Author: Kim Synder
Short Summary: Willow has been holding a secret ever since she was a little girl. But the older she gets, the more her secret weighs on her, causing problems in marriage and making her health suffer. At her husband's plead, she goes to a life coach but is adamant about keeping her secret, out of fear of rejections from family and friends. Will Helen, her life coach, be able to help her find peace or will Willow have to make a sacrifice to keep her secret? And just what in the world is wrong with all the plants?
Here is Goodreads' summary:
Thoughts: Let's get the good things out of the way. The story is nicely written. There are not any scenes that are jarring, excepting for perhaps the ending and even then, it's not bad. Willow's habit of labeling things by exact color names never gets exasperating. In some ways, I could very much relate to Willow. Especially her struggles in opening up to Helen, which serves as the major catalyst of the plot. In fact, most of the characters, if somewhat simply drawn, are believable. It's a charming story.Masquerading as a mystery romance drama, this novel invites you to find yourself in the character(s). Love, laugh, cry with them, and leave hope-filled with the power of human kindness at the turning of the final page.
"You're only as sick as your secrets," Helen reminded her. Well, in that case, she was sick indeed. Childhood years had taught her to guard her obsessions and wandering thoughts. Most of her world was a secret. ADHD... letters attached to her at an early age, caused misguided loved ones to train her to harness the thoughts that set her mind traveling...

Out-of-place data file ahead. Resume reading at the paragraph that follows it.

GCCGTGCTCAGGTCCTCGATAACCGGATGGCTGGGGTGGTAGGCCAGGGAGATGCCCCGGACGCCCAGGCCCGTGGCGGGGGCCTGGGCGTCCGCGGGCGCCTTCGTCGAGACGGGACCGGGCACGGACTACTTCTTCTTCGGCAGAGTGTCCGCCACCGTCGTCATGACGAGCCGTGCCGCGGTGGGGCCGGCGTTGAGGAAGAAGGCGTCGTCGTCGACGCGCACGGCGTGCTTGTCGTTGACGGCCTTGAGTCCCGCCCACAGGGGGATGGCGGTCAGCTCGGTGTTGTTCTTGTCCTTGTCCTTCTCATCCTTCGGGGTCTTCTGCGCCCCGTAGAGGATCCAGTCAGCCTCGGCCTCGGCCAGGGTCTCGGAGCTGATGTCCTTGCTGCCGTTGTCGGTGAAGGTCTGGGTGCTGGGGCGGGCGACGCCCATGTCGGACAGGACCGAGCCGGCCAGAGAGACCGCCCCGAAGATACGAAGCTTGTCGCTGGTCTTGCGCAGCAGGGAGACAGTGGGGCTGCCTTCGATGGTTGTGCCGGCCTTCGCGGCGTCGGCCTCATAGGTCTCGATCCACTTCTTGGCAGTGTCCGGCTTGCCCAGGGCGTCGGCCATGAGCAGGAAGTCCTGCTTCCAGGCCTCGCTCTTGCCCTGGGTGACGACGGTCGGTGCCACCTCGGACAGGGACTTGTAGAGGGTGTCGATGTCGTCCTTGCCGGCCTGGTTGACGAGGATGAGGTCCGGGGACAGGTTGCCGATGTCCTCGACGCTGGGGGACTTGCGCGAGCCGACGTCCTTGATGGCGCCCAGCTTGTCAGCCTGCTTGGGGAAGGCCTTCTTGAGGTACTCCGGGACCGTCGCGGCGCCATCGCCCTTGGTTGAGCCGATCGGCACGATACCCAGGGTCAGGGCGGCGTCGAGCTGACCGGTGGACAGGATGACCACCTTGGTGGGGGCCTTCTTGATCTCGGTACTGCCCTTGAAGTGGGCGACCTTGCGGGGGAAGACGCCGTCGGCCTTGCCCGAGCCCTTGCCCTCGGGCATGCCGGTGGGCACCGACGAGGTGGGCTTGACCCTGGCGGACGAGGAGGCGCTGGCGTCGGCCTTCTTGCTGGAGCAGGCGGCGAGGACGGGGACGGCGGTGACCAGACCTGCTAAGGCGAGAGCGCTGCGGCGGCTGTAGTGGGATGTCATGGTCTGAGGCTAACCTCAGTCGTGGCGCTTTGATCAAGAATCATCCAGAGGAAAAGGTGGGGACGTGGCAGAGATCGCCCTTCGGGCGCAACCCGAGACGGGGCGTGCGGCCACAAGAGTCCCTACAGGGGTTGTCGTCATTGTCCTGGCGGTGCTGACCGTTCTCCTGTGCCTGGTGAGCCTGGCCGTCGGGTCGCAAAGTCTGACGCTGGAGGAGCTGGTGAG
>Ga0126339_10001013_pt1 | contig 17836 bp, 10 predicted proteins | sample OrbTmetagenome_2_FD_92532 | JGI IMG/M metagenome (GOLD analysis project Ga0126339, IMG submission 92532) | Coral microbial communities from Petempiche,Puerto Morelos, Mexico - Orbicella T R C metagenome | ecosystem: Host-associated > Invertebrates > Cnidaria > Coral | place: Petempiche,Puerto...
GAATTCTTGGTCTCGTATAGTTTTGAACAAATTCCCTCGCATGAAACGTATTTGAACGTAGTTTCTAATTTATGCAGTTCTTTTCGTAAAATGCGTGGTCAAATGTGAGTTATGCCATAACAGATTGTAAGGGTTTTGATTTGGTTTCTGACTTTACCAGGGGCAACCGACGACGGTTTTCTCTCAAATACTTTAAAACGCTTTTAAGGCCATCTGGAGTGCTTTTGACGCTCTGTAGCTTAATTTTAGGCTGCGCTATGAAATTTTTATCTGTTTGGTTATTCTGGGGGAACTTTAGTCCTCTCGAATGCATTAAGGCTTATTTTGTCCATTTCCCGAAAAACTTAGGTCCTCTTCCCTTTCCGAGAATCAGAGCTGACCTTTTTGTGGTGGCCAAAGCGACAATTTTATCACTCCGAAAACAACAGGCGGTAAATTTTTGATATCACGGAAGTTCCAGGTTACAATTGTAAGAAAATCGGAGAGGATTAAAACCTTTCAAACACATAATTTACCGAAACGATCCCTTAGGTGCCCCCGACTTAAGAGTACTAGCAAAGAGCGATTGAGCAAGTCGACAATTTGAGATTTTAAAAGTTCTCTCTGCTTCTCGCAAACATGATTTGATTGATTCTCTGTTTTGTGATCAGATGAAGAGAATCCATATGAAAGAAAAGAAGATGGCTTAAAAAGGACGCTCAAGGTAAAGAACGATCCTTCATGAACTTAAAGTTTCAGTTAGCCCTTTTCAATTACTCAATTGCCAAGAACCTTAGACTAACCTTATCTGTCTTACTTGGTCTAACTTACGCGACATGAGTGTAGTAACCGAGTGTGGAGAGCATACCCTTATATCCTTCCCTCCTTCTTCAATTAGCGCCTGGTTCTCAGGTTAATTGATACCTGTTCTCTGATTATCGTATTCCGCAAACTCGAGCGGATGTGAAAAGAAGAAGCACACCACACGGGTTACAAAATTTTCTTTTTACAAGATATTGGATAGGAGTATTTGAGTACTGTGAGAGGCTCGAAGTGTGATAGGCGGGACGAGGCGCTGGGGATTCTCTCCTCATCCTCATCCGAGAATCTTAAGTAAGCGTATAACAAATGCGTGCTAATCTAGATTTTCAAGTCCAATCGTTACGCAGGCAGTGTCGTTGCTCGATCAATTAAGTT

"Tell no one," Gramma warned, "they will all think you have gone mad."
Her health and her marriage headed to ruin, she continued in silence. "They won't believe me anyway," she sighed.
Bad things? There's a positivity and a sentimentality in the book that, for me, rang false. I very much agree with the major themes of the book, which revolves around being kind to people in order to better the world around us. This is shown in a very physical way in the book, thanks to Willow's secret, but ultimately, it rings true for all people, not just those with Willow's secret. However, the whole plot is based on the message, which tends to get a bit moralistic for me. Also, the last chapter somewhat broke my suspension in belief with all of the celebrity name dropping and a direct message to the reader. If you don't have an inbuilt cynicism like I do, you'll probably enjoy the book more then I did.